Ross Brawn says he left Mercedes at the end of 2013 because he could not trust Niki Lauda and Toto Wolff, who had been added to the management team by the Stuttgart manufacturer.
Brawn, who sold his team to Mercedes after the successful 2009 season, explains the reasons for his departure in his new book, Total Competition.
In it he discusses his career at length with co-author Adam Parr.
"What happened at Mercedes is that people were imposed on me who I couldn't trust," Brawn says.
"I never really knew what they were trying to do. I mean Niki would tell me one thing, then I would hear he was saying something else."
Brawn then recounts the story of Wolff making critical comments about him in a conversation recorded by former F1 team boss Colin Kolles.
"So I was beginning to deal with people who I didn't feel I could ultimately trust; people within the team, who had let me down already in terms of their approach.
"Then in early 2013, I discovered Paddy Lowe had been contracted to join the team and it had been signed off in Stuttgart. When I challenged Toto and Niki, they blamed each other. I met them to have it out with them. And they both pointed to each other…"
He adds: "I couldn't trust this people, so I saw no future unless I was willing to go to war and remove them. I saw no future with people that I didn't feel I could trust."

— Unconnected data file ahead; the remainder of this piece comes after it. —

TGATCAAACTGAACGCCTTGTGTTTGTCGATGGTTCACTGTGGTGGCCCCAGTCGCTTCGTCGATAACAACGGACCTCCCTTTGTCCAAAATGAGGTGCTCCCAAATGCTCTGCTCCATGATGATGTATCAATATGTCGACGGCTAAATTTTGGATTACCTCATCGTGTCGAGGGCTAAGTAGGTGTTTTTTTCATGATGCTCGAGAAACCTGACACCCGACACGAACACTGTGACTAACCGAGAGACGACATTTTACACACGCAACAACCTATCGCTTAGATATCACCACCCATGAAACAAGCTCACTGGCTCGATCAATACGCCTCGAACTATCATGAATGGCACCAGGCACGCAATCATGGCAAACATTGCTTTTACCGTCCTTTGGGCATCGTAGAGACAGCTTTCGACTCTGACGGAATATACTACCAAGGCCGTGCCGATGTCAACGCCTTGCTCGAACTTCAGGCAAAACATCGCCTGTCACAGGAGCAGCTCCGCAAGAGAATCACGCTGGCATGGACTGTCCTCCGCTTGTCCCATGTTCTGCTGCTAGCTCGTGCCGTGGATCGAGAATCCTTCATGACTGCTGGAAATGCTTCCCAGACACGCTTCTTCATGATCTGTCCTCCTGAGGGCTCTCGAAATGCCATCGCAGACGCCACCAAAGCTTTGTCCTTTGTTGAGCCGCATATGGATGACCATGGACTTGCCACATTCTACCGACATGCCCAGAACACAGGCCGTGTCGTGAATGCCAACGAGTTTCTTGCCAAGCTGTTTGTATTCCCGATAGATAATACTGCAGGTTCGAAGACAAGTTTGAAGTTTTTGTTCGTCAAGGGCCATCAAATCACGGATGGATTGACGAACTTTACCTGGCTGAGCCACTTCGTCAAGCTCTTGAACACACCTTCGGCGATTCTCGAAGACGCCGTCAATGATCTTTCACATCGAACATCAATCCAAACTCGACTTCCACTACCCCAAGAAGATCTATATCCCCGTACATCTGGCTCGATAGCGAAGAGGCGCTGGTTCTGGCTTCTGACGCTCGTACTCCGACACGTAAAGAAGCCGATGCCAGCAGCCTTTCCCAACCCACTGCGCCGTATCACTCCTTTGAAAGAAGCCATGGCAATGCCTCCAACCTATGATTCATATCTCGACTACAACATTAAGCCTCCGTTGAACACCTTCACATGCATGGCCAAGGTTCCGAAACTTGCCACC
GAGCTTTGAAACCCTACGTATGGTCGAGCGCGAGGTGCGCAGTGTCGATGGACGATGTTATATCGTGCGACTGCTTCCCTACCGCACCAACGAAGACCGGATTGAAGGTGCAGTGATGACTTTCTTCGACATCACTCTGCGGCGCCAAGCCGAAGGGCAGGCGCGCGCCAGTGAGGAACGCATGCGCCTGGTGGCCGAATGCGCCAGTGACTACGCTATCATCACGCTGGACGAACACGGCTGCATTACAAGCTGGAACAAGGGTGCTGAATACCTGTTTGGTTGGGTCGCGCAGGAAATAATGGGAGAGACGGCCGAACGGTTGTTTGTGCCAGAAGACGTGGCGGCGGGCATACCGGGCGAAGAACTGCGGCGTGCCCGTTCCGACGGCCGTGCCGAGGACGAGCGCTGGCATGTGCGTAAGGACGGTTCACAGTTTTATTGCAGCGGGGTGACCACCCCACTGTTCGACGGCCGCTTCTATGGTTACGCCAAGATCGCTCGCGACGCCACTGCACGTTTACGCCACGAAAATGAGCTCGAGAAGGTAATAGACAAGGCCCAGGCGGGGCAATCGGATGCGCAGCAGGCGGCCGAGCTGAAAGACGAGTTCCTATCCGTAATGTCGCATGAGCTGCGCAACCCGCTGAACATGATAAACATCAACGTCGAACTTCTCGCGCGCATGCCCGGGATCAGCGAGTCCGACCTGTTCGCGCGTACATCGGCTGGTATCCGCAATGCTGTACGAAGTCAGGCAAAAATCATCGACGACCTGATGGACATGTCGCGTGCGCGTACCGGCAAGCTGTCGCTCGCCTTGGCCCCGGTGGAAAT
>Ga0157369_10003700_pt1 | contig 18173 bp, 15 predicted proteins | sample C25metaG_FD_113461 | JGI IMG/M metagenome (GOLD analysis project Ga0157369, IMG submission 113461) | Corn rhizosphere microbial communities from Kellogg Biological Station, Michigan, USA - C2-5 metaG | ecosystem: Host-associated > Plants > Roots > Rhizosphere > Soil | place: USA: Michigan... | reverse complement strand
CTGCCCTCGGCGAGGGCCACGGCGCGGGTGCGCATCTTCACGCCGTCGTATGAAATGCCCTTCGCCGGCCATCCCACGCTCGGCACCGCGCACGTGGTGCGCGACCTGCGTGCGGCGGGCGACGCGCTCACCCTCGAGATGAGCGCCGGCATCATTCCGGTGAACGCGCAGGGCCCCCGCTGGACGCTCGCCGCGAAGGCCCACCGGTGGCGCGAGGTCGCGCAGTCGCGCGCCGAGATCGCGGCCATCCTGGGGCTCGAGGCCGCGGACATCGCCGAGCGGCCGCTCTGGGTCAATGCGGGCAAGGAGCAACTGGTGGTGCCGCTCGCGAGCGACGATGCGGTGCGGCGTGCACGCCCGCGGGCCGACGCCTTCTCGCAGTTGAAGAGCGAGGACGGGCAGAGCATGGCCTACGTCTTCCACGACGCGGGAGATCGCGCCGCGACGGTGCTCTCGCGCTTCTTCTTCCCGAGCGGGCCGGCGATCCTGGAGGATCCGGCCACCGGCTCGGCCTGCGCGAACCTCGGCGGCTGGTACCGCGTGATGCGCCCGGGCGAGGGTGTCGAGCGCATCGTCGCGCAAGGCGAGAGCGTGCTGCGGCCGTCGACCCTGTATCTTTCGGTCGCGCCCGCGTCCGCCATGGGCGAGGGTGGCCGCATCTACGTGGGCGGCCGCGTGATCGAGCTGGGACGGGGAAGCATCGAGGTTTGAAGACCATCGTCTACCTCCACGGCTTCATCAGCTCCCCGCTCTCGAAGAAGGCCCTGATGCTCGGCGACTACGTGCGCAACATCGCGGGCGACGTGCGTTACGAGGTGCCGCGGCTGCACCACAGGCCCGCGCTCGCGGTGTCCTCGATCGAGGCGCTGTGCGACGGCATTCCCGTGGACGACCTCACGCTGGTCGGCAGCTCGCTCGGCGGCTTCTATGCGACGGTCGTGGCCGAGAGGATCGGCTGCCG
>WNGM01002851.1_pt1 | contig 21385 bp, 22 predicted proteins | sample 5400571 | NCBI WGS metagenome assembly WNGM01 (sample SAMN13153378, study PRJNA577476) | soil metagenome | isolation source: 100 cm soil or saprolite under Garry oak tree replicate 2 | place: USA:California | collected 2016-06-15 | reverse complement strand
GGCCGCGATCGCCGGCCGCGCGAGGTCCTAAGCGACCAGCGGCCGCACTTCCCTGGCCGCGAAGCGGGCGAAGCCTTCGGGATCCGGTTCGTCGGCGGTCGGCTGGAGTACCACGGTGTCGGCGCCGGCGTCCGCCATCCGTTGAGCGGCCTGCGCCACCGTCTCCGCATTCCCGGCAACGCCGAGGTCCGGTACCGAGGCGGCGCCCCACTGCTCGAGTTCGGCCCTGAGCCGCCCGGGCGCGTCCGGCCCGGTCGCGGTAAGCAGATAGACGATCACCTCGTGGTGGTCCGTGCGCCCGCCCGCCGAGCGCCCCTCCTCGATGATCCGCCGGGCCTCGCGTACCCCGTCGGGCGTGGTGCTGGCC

Brawn points out that he had not previously been in an "us or them" situation at a senior level in a team: "I have never faced that and maybe I just didn't feel passionately enough about the whole project to want to go through that grief."
Brawn says he didn't understand why as well as being given management roles, Lauda and Wolff also became shareholders in the Brackley team.
"I think one complication in all of that was Toto and Niki became shareholders, which was an interesting decision by Mercedes. I never really understood it.
"Their view was that they wanted management who were committed and I think they also took a view that by being shareholders they would gain greater respect from the team.
"That they partly own the team, so by coming in and being a shareholder they were putting their money where their mouth was. That's what they hoped."
Total Competition is published by Simon & Schuster on 3 November.